I am just waiting on the weather to move on with my planting. It will still be a couple of weeks. Think I will get some remay just in case when I do put things outside.

Sure am sorry about the headaches. That has got to be a rip. I have a friend that had them for years and I am not sure if she still has them or not. I will email her and ask, and if not I will ask her what she did for them and let you know.

I have a feeling it is stress. She was a bank teller and would you believe she was held up 3 times??? Yup, sounds suspicious doesn't it? But, nope, the feds couldn't find it was her fault. Maybe that was her headaches? Then she met a good guy and got married. LOL, will let you know.
digger9083
Dahlonega, GA

May 7, 2012
6:25 AM

Post #9113739

Mine was a controlling guy . I never did anything right . I can look back now and see it , because I was so young when I married , I didn't know any better . Boy , no one can say I'm a wimp now , he was a good teacher about what not to put up with Anything , from Anyone that tries to control me . That's why I went into my own business , can't take orders from a (boss) . Much more mellow now , all things come with age and experience .
I probably shouldn't send this , but will anyway .
Jnette
Northeast, WA
(Zone 5a)

May 7, 2012
9:44 AM

Post #9114012

Why not Sally? That's life. Everyone learns something right or wrong.

Well, the weather looks great today so am finally going to get outside to work in the yard. It has been raining every day or too cold. Got about 2 or 3 weeks yet before I can plant my tomatoes. Then will get some Remay to use. I lost my tomatoes last year the night I put them out, they froze and I had dto go buy more.

JaxGma
Warrenton, NC

May 15, 2012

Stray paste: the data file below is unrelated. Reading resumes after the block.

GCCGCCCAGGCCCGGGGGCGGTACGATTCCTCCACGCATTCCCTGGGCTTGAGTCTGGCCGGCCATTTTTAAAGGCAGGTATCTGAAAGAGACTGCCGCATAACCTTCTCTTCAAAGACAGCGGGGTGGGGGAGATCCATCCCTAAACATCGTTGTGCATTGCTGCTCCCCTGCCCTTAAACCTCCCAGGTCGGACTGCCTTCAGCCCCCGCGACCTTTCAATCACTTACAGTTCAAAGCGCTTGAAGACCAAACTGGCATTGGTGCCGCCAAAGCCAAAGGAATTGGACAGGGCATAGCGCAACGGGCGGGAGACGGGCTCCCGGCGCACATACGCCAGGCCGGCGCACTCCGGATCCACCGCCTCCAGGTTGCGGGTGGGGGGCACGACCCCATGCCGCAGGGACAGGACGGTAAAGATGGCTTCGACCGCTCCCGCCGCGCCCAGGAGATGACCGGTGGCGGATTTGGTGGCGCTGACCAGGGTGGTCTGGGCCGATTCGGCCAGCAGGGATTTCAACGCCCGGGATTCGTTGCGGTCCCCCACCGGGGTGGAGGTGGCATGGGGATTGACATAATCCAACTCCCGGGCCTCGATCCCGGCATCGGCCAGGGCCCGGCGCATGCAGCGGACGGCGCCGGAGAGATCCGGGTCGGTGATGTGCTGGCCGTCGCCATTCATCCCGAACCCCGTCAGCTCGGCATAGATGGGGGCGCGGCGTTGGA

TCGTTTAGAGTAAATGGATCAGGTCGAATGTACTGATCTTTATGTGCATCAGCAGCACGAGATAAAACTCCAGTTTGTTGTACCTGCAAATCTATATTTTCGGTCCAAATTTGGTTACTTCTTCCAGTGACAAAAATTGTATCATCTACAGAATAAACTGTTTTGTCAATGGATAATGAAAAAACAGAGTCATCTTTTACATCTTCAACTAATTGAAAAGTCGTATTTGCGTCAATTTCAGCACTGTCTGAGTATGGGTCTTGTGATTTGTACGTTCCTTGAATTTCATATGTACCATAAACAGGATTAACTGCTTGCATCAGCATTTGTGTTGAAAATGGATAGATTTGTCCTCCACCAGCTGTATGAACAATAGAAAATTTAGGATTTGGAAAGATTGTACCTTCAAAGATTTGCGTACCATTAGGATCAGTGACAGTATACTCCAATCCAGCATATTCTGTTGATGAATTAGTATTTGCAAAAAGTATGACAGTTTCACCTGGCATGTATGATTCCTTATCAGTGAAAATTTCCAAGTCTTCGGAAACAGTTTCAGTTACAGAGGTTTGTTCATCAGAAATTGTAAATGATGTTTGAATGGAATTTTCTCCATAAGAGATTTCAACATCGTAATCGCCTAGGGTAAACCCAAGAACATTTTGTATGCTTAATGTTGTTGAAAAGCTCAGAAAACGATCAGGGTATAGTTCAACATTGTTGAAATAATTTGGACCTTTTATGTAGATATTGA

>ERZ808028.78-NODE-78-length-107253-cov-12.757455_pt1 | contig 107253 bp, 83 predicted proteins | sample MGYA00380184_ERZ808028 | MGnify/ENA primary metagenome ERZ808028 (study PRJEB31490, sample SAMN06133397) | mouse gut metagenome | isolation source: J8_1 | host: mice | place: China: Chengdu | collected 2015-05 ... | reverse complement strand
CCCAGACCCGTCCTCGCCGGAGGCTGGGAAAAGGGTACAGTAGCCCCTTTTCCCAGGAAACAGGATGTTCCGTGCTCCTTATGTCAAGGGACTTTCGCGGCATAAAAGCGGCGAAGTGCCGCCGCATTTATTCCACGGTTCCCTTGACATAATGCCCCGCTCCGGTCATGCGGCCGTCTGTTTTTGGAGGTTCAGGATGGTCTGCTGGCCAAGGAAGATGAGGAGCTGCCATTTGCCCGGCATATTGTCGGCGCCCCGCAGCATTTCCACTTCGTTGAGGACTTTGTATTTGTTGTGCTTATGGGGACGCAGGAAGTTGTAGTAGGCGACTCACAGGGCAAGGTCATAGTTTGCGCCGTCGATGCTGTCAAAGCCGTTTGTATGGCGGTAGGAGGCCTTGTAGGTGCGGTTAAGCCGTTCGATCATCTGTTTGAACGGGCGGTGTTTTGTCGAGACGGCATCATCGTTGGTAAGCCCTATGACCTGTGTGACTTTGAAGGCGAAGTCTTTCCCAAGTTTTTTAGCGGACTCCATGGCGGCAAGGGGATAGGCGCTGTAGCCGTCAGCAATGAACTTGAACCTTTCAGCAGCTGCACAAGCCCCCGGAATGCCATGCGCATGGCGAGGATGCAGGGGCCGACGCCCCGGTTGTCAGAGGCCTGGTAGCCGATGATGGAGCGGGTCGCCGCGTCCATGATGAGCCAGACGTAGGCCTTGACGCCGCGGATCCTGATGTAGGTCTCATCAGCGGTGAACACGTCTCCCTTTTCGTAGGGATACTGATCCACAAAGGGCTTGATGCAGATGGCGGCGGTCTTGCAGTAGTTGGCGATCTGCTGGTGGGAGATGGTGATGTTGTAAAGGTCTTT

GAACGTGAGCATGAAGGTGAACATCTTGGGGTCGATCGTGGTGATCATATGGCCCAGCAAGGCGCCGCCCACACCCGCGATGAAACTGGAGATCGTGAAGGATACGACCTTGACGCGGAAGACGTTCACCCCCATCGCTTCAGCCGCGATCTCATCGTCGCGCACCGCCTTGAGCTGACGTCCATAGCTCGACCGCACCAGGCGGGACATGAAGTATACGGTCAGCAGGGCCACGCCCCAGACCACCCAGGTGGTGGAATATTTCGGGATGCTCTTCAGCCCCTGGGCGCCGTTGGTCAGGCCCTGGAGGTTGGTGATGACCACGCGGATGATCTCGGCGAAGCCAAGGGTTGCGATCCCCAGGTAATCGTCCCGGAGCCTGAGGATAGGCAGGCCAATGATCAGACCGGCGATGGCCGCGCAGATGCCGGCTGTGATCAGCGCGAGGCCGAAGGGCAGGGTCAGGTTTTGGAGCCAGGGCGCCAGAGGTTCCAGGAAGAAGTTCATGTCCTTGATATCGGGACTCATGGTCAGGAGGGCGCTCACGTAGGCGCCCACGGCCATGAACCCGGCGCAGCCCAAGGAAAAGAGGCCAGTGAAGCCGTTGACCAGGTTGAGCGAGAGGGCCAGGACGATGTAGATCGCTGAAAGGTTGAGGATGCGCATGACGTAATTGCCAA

2:14 PM

Post #9125073

Hello Everyone! My internet has been down for a month or so with a few minutes on here & there so I have reading to catch up on I'm sure... My SBG is doing pretty good so far (planted last week) but something is eating the leaves off my pepper plants and I now have tiny red bugs everywhere.. looks like little red spiders???...Tomatoes doing great, have green beans coming up.. squash is good except for the 2 the squirrels sat on while eating their lunch... Giving grass a haircut now & then and mushrooms popping up all around with all the rain we've had recently.. ANy idea on what to do about the bugs or what is eating the leaves off my pepper plants? leaves are just laying there.. Will post pics soon..
JaxGma
Warrenton, NC

May 17, 2012
9:19 AM

Post #9127196

This my SBG now.. On the left - green beans, peppers at the very end. Middle - Zucchini & yellow squash. On the right - tomatoes with cucumbers in the front. Broke down and sprinkled 7dust today.. something was eating the leaves off my pepper plants...

Thumbnail by JaxGma
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digger9083
Dahlonega, GA

May 17, 2012
9:40 AM

Post #9127219

Nice !
Jnette
Northeast, WA
(Zone 5a)

May 17, 2012
5:33 PM

Post #9127705

Lookin' good.
JaxGma
Warrenton, NC

May 18, 2012
6:29 AM

Post #9128191

And I see what you mean by all the mushrooms! I've never seen so many in all my life! LOL!! And so many different kinds...
Jnette
Northeast, WA
(Zone 5a)

May 18, 2012
9:35 AM

Post #9128490

Really!! I only got one kind. Wonder what and why you are getting so many.
KentNC
Wake Forest, NC

May 18, 2012
2:55 PM

Post #9128806

JaxGma: your garden looks good.